Federal Court of Canada Dismisses the CRIA’s Motion For Disclosure in its File-Sharing Suit and Upholds the Legality of Music File Downloading in Canada
Canada

COPYRIGHT Record Labels, Internet, Music Publishers, Artists The Federal Court of Canada has dismissed the Canadian Recording Industry Association’s (CRIA) motion to compel several Internet Service Providers (ISPs) to disclose the names of customers who traded music on the Internet. In dismissing CRIA’s motion, the Court came to three key conclusions: (1) The CRIA did not make out a prima facie case of copyright infringement; (2) The CRIA did not establish that the ISPs are the only practical source for the identity of the P2P file swapper; and (3) CRIA did not establish that the public interest for disclosure outweighs the privacy interests of the ISP customers. With respect to copyright, Mr Justice Konrad von Finckenstein stated that copying a song for personal use does not amount to infringement. Individuals in Canada are free to copy music from CDs or tapes or download tunes from the Internet and save them on their own computers. This is provided for in Canadian Law where a levy system operates on some hardware, blank tapes and CDRs. The Court went further and held that copying files and saving them in shared directories on a peer-to-peer (P2P) network (such as Kazaa) is not copyright infringement. Referring to…

Lacoste Loses Trademark Action Against Crocodile International
Trade Mark / May 2004
China

TRADE MARK Merchandise Lacoste has lost its trademark suit against rival Crocodile International over the use of the crocodile logo in China. The emblem became symbolic of the Lacoste brand but Singapore based Crocodile International claimed it was first to dream up the design, registering the emblem in 1951. Lacoste, a French based company was ordered to stop using the logo and to pay one dollar in compensation. The Shanghai court started the hearings last December. The dispute had been ongoing for over four decades. The logos only differ materially in the direction they face – one to the left and one to the right. The crocodile design is slightly different. Lacoste says tennis legend Rene Lacoste registered the logo in France in 1933; then in China in 1980. But Singapore businessman Tan Hiantsin says his logo was designed in 1947 with the English word “crocodile” and registered in Singapore in 1951. He disputed Lacoste’s claim to have registered Chinese rights before the late 1990s. The case centred on Lacoste’s moves to register the trademark under its brands of cosmetics products in 1995. A key point in the argument was Mr Tan’s nationality. He’s a Chinese-born Malaysian and he claimed…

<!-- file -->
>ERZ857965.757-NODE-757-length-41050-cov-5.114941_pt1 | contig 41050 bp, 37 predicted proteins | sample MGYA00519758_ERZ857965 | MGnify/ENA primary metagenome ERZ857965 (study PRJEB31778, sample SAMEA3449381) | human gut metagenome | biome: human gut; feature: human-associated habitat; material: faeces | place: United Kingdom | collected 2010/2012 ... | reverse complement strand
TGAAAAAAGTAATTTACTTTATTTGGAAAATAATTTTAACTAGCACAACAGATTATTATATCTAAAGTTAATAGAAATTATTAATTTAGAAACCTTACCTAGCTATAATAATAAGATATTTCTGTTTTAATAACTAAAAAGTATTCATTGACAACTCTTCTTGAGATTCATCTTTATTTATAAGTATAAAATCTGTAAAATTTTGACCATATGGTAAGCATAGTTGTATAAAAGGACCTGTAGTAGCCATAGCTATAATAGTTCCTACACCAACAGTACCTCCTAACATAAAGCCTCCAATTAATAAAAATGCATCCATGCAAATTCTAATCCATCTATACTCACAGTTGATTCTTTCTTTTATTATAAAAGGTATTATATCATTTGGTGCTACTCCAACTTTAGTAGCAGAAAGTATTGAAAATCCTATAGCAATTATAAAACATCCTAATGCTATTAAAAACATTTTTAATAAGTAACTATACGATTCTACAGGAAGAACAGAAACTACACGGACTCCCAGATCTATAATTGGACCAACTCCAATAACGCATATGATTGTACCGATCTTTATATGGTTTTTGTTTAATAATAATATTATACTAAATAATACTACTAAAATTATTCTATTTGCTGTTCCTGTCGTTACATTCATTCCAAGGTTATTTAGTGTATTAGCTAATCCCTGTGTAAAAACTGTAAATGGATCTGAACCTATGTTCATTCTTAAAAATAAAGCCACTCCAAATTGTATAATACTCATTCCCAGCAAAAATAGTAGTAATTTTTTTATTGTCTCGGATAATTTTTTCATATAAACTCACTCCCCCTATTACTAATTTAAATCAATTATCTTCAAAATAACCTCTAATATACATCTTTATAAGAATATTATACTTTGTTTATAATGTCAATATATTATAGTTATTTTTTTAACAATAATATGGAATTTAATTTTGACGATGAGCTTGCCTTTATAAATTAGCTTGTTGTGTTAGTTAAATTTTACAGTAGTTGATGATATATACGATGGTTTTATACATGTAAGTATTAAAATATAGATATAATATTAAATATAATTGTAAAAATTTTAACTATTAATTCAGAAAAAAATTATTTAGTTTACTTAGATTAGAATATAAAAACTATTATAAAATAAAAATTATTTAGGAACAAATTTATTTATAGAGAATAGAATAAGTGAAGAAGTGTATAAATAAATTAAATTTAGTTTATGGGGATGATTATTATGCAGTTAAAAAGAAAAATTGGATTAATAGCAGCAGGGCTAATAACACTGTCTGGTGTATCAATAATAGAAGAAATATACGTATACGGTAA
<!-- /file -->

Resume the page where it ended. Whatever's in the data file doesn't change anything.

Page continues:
Oxford University Denied Exclusive Use of ‘Oxford Blue’
Trade Mark / May 2004
UK

TRADE MARK Merchandise Oxford University has been denied exclusive use of the ‘Oxford Blue‘ mark after the Registrar of Trademarks ruled that HS Tank & Sons from Birmingham were entitled to produce a line of clothing with the same name. The company had been producing jackets and other garments using the mark since 1985. Oxford University have never trade marked the name. The Registrar held that whilst the University owned the reputation in the name Oxford Blue they enjoyed no goodwill which could stop HS Tank from exploiting the name. The Times, 7 April 2004 at page 5

High Court Dismisses Format Rights Claim: Miles v ITV Network (2004)
Copyright / May 2004
UK

COPYRIGHT Television The case law on formats and television programmes still only amounts to a handful of decisions. The recently reported case of Miles v ITV Network Limited gives a further indication as to how such issues will be dealt with. It concerned a dispute over the rights to an ITV programme, Dream Street. The claimant, James Miles, appealed the decision of a Master who dismissed the claim on the ground that it had no hope of succeeding. That decision has been affirmed by Mr Justice Laddie. Miles alleged that in 1998 he supplied the ITV Network with promotional material for his cartoon, Trusty and Friends. The main character was a traffic light, and the ancillary characters were “traffic furniture” such as bollards and cones. The later ITV programme (Dream Street) had a recovery truck as its main character and, as Miles conceded, the look and feel of the two programmes were very different. Miles argued that there was sufficient inference of copying for the matter to go to trial because of similarities between the characters in the two programmes, and the fact that they both featured traffic equipment. The creator of Dream Street, however, produced evidence that designs for his programme had…